Planting soybeans early? Consider reducing the population to let the plant exploit this opportunity.
2016 allowed many growers in Illinois to plant soybeans earlier than they have in previous years. For some, it was their first time planting soybeans in April. The yield differences of April versus May planted beans have caught the attention of most growers and those without much early planting experience may be surprised by recommended seeding rates for April-planted beans.
Planting in April often means cooler and possibly wetter soil conditions. These conditions are prime for soil-borne diseases such as Phytophthora. The typical thought process would be to bump up seeding rates to account for possible stand reductions due to seedling loss. In fact, some agronomists recommend reducing seeding rates in the mid-late April planting dates.
With most growers planting treated seed, early seedling protection is provided by a blend of seed applied fungicides. Most “standard” seed treatments have two if not three fungicides as part of their packages. These treatments offer protection from Phytophthora, Pythium, Fusarium and Rhizoctonia.
Soybeans planted in April can harvest more sunlight than those planted in May, assuming the actual emergence dates are different. When a soybean plant harvests more sunlight, it spends more time in vegetative phases as well as the R1 phase. The plant then can add additional nodes of growth, which its May-planted counterpart cannot. Reducing population in April allows for the plant to not over-compete with neighboring plants, leading to excessive vegetative growth, wasted energy and, ultimately, lodging.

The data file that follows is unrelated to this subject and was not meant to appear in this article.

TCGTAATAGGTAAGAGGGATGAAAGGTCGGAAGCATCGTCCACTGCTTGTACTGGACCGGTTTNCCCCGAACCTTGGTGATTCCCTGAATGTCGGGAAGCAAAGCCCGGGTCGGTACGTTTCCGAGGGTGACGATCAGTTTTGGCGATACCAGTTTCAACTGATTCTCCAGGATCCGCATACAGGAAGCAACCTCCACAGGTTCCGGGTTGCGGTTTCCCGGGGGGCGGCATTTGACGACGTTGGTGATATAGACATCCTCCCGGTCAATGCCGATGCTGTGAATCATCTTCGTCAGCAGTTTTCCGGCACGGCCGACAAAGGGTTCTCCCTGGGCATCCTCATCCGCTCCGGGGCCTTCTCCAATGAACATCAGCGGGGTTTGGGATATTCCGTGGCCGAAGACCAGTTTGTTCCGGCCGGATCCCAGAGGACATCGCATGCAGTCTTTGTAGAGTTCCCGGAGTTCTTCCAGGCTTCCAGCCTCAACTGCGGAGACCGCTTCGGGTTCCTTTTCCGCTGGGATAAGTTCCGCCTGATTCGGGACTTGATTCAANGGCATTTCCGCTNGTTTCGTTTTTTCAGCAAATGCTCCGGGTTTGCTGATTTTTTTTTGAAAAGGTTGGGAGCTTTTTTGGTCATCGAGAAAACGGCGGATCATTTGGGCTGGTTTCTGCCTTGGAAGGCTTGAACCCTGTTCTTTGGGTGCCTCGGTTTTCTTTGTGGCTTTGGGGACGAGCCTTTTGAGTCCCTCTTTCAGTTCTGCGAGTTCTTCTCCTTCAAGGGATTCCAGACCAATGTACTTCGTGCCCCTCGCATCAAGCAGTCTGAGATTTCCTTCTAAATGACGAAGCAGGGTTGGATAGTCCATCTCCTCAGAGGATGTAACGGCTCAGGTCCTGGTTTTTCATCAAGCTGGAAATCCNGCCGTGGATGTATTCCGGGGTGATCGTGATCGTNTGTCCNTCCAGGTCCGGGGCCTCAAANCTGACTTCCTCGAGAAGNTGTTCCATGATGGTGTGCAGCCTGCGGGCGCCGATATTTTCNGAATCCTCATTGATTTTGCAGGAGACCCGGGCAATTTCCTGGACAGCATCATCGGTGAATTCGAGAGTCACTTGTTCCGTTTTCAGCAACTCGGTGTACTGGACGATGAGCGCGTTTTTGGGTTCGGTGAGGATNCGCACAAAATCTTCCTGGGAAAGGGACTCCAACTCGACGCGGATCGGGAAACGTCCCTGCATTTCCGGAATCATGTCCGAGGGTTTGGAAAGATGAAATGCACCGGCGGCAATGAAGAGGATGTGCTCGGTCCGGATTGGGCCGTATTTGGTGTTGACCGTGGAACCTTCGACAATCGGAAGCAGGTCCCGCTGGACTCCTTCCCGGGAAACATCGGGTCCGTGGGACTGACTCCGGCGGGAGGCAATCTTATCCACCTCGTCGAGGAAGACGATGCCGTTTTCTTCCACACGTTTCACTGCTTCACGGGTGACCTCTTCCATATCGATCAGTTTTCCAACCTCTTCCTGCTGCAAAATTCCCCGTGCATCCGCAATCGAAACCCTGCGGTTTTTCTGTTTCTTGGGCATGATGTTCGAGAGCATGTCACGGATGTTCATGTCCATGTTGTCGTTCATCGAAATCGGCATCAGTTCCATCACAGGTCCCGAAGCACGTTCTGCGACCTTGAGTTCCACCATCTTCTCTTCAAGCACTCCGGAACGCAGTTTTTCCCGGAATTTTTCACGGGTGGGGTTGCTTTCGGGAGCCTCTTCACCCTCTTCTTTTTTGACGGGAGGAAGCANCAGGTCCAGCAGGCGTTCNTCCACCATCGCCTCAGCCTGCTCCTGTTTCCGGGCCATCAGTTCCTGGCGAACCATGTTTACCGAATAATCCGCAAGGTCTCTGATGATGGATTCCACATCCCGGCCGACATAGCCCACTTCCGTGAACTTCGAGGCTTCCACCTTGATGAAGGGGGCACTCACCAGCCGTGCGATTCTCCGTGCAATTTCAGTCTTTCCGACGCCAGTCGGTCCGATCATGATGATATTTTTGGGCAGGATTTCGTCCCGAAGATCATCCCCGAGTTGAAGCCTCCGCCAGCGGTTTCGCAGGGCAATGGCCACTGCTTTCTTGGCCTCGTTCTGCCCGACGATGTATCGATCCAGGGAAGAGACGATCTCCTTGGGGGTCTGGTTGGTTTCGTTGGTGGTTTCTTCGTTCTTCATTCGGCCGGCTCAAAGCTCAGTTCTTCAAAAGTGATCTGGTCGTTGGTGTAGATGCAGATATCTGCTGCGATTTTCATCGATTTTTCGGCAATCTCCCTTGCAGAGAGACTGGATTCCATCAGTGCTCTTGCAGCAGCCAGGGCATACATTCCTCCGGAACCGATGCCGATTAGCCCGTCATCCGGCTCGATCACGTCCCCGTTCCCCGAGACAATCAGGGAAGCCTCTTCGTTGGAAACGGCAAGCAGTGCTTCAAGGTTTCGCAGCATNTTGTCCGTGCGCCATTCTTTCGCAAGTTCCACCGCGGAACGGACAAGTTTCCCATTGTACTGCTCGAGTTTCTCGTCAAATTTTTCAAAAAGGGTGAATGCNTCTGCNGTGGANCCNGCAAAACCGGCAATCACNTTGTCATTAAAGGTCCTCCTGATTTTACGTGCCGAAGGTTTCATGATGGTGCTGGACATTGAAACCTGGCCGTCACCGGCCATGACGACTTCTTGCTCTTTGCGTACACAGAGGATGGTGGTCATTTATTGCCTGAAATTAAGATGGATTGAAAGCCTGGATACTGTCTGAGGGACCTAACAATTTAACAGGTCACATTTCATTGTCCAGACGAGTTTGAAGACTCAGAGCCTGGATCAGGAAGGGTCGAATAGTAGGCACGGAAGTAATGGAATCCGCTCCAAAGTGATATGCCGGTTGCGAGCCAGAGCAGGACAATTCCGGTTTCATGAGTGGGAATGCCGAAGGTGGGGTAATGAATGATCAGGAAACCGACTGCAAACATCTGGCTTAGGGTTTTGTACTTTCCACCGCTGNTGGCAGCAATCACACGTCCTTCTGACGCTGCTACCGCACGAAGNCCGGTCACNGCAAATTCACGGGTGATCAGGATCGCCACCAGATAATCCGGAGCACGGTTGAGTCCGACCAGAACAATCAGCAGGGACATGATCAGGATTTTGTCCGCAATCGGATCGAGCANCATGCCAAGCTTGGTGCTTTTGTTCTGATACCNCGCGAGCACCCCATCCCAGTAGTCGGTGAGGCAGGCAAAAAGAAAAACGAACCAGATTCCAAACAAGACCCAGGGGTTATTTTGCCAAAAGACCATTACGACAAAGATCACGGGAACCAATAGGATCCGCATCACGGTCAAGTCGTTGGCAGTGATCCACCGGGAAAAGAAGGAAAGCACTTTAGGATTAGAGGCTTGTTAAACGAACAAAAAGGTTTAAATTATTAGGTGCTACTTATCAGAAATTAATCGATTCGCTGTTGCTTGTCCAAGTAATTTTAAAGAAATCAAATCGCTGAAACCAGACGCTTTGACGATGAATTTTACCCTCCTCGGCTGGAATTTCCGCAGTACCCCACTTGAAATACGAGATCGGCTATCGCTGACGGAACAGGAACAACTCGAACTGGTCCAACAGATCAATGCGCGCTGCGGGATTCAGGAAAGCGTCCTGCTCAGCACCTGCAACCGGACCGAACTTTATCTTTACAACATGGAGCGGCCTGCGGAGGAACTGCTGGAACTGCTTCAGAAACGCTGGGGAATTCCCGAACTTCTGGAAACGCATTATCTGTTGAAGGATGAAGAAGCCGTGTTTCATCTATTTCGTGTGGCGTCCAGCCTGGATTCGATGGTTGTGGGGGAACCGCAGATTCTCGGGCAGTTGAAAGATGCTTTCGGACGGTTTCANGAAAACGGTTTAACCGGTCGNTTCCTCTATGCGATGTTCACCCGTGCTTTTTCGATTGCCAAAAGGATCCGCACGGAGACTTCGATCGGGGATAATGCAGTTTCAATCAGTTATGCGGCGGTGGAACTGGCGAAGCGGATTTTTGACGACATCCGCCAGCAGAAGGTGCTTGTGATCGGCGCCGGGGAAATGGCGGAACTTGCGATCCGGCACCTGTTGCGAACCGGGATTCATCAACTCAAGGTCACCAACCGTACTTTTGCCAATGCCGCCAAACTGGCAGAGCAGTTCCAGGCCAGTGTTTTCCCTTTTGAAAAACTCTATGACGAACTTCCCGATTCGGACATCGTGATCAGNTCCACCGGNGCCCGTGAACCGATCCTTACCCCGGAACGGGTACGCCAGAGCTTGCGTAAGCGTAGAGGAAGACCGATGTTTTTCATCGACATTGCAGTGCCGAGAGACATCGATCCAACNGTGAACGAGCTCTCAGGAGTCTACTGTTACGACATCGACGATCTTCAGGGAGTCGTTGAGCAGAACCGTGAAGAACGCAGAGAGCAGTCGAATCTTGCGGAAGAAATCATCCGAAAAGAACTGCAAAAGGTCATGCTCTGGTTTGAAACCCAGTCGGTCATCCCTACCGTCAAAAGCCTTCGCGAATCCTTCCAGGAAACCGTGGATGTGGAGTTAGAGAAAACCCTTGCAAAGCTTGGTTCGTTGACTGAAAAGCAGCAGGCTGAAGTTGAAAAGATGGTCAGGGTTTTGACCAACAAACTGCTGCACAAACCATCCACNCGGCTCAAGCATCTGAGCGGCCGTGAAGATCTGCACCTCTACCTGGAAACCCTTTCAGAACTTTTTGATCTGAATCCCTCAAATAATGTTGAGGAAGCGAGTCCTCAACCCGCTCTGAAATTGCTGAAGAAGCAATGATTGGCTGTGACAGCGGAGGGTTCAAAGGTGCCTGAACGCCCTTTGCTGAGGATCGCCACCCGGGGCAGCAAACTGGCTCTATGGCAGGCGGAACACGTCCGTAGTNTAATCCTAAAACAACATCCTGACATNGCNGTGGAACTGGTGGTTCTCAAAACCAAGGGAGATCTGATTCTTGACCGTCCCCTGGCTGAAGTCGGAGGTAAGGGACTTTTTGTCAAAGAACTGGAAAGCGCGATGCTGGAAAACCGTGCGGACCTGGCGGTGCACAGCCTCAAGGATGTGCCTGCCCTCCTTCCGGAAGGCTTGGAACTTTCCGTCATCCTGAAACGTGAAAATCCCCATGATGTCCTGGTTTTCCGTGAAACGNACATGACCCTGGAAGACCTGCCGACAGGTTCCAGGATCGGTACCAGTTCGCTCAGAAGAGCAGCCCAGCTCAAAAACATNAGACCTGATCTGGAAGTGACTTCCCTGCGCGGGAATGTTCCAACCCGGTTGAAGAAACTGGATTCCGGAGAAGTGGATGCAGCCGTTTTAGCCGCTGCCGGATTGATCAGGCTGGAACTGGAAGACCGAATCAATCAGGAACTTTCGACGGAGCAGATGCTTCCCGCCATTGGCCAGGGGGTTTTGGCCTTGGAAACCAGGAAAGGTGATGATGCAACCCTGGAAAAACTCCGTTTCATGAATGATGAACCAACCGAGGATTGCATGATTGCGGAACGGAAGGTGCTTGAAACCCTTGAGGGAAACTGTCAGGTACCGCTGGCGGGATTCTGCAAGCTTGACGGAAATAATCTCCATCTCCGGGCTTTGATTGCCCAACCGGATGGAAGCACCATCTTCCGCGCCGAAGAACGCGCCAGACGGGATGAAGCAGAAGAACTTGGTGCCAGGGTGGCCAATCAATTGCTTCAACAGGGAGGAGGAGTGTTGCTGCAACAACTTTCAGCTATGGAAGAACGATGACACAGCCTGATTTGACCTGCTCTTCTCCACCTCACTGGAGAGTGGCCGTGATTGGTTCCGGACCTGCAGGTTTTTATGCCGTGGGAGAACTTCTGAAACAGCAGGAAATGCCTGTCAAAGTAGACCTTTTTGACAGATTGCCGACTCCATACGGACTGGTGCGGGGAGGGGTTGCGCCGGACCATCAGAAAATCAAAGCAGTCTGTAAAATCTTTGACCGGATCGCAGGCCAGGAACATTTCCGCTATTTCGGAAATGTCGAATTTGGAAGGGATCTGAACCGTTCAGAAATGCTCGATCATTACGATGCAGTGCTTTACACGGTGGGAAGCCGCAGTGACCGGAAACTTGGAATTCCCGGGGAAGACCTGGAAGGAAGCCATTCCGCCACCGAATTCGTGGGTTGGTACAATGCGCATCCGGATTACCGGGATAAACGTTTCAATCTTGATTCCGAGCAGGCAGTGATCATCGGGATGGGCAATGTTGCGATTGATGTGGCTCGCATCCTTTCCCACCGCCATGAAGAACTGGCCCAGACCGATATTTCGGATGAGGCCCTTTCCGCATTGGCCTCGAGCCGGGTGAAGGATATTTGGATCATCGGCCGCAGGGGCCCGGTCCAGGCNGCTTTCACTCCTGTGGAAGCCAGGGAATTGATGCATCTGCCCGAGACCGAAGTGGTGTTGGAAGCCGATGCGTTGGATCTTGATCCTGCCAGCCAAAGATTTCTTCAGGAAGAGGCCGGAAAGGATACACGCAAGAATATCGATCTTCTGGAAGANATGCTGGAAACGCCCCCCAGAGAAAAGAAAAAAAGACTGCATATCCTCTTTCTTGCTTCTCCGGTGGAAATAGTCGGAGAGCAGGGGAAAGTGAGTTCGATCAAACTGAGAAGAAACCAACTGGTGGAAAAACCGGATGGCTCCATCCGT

Increasing planting populations to compensate for reduced nodes shouldn’t begin until around May 10. Studies have shown that growers give up .3- to .4-bushel per day when planting after May 10. Later May planting is also subject to possible crusting due to warmer temperatures. In these instances, higher populations may help seedlings push through the crusting or buffer stand losses. With April being cooler and wetter, crusting is less of a concern.
Growers should work with their plot cooperators or agronomists to see what populations work in their soil types. It is tempting to increase planting populations in April with conditions that seem likely for stand loss, but with an investment in a quality seed treatment and planting in good soil conditions, growers should have the confidence to maintain or reduce their populations.
Soybeans are a rugged and resilient crop. Let’s all hope 2017 allows us the opportunity for timely soybean planting dates. And by timely, I mean in April!
Kris Ehler was the first Illinois Soybean Association CCA Master Adviser award winner in 2017.